Life used to be a lot less complicated, she knew who she was, she knew where she was going and she never lacked for confidence. Somewhere between meeting Tom and finding herself ensconced in suburbia, or as she likes to think of it - her own private low security prison – she has lost herself. Sometimes she blames fate. Sometimes she blames the universe. Sometimes she blames Tom. To be honest, she often blames Tom but given that the alternative is to blame herself she, sadly, finds that it’s something that she can live with. She misses her old existence. She wonders if she’s editing out the bad parts of her life before Tom, before the kids, but she finds it hard to imagine what could be worse than her current situation. She does love her husband and her children she’s just not very comfortable being a wife and mother. She misses being good a things, her previous life taught her very little about failure, she’s been forced to take a crash course and the learning curve was step and painful.
She watches the other mothers on Wisteria Lane and at the boys’ school and wonders what they have that she doesn’t. She is sure she is defective in some way, as though there some kind of gene for parenting that she lacks. Her parents weren’t bad role models and she has read all of the literature on childrearing that she can find but when it comes to her children nothing that she tries works. The theoretical knowledge is there but she can’t apply it, it’s like there is a language barrier, she has a parenting specific learning disability – maybe she is eligible for some form of government aid, at the very least someone should be investigating her disorder and educating the public, they could make PSAs about it and everything and sooner or later, other women would admit that they suffered from the same affliction and there would be a major Oprah episode on the topic. She plans to get right on to organizing all of that just as soon as she manages to find some free time; she has penciled it in for the day after Penny’s 21st birthday. In the interim she is content to use her quieter moments to contemplate who should play her in the Hallmark movie of the week about her life.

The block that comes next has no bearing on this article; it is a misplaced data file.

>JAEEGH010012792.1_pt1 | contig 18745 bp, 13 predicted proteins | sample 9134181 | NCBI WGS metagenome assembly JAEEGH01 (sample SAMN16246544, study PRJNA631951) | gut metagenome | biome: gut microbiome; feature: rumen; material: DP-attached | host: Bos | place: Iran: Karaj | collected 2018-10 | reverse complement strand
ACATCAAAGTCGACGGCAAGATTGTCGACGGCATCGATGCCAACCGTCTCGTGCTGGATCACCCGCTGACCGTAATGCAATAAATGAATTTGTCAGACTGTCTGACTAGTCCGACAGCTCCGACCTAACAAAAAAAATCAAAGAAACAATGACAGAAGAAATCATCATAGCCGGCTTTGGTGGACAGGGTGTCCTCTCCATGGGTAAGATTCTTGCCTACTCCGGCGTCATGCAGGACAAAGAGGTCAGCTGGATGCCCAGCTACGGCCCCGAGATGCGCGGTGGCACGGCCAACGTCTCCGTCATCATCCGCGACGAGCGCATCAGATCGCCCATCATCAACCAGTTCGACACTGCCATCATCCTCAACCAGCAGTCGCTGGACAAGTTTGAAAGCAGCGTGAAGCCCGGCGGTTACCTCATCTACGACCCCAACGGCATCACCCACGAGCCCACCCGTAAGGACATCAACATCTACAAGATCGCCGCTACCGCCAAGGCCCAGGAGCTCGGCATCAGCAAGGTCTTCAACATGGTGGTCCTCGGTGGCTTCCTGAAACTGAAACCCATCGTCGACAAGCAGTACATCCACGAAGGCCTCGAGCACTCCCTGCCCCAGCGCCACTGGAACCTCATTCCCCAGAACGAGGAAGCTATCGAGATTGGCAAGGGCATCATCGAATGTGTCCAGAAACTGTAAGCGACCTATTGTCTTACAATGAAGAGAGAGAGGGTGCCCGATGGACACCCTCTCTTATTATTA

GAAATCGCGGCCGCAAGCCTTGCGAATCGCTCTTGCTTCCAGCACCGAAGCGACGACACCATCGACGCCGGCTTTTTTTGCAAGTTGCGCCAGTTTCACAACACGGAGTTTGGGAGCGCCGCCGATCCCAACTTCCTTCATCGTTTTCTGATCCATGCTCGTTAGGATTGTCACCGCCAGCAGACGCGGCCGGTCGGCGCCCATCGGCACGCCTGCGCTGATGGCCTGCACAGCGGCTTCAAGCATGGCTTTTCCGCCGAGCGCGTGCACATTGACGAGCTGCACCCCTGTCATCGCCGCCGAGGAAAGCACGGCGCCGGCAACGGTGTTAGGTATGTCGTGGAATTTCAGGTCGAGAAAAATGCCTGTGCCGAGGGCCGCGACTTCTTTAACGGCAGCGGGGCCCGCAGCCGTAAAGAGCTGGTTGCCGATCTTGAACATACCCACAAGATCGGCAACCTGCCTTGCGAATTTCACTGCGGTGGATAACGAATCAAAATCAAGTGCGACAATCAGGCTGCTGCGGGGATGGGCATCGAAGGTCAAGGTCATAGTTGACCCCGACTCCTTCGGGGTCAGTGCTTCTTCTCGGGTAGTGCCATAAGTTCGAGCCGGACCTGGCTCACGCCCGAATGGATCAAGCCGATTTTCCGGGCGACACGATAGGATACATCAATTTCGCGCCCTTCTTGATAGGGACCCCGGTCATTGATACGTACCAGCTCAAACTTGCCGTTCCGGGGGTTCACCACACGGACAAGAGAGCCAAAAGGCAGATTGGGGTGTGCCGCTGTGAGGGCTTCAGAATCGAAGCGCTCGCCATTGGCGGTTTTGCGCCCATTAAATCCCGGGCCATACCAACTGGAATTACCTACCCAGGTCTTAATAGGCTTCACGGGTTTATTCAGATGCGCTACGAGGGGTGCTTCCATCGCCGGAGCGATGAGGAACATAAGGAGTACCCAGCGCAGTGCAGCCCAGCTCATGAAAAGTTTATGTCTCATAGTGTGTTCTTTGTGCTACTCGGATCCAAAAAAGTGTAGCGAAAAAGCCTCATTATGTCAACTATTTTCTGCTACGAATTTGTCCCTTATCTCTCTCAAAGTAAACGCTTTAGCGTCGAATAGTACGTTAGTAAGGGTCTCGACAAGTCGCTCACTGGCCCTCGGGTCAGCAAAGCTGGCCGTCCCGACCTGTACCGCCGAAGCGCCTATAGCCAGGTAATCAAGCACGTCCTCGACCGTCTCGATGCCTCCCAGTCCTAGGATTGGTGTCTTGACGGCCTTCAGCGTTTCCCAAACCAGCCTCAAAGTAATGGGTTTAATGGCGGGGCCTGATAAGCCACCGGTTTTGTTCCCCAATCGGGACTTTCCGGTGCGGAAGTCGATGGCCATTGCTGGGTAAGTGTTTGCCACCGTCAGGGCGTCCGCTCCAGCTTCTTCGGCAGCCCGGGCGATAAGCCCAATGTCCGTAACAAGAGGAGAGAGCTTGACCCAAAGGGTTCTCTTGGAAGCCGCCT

She is pretty sure that her flights of fancy are harmless and not the harbingers of an emerging psychotic episode but she plans to keep them to herself just to be on the safe side. Her inner world is great source of solace for her, it’s easier to retreat there when there is so little that she can control in the outside world. The problem is that, all talk of mental illness aside, sometimes there is a blurring between her fantasies and reality, which leads her to her current dilemma. She is almost sure that Bree has feelings for her. The kind of feelings that go well beyond the bounds of friendship but that certainly can’t be described as familial. The problem is that she’s only “almost” sure, she’d rate the probability somewhere around 95% but it’s the uncertainty that troubles her. She knows that in her career she would have made major decisions with much less information than she has on the this topic but she feels it’s important not to say anything to Bree until she has dissuaded any doubts she has on the matter of Bree’s intentions. In her lower moments when she is plagued by her demons she knows that she is only using this tactic to avoid analyzing how she feels about the possibility of Bree being attracted to her or, the far more worrying alternative, that she has created the whole situation by misinterpreting Bree’s actions because that would mean opening up a large can of worms labeled “Why?” and she really does not want to go there.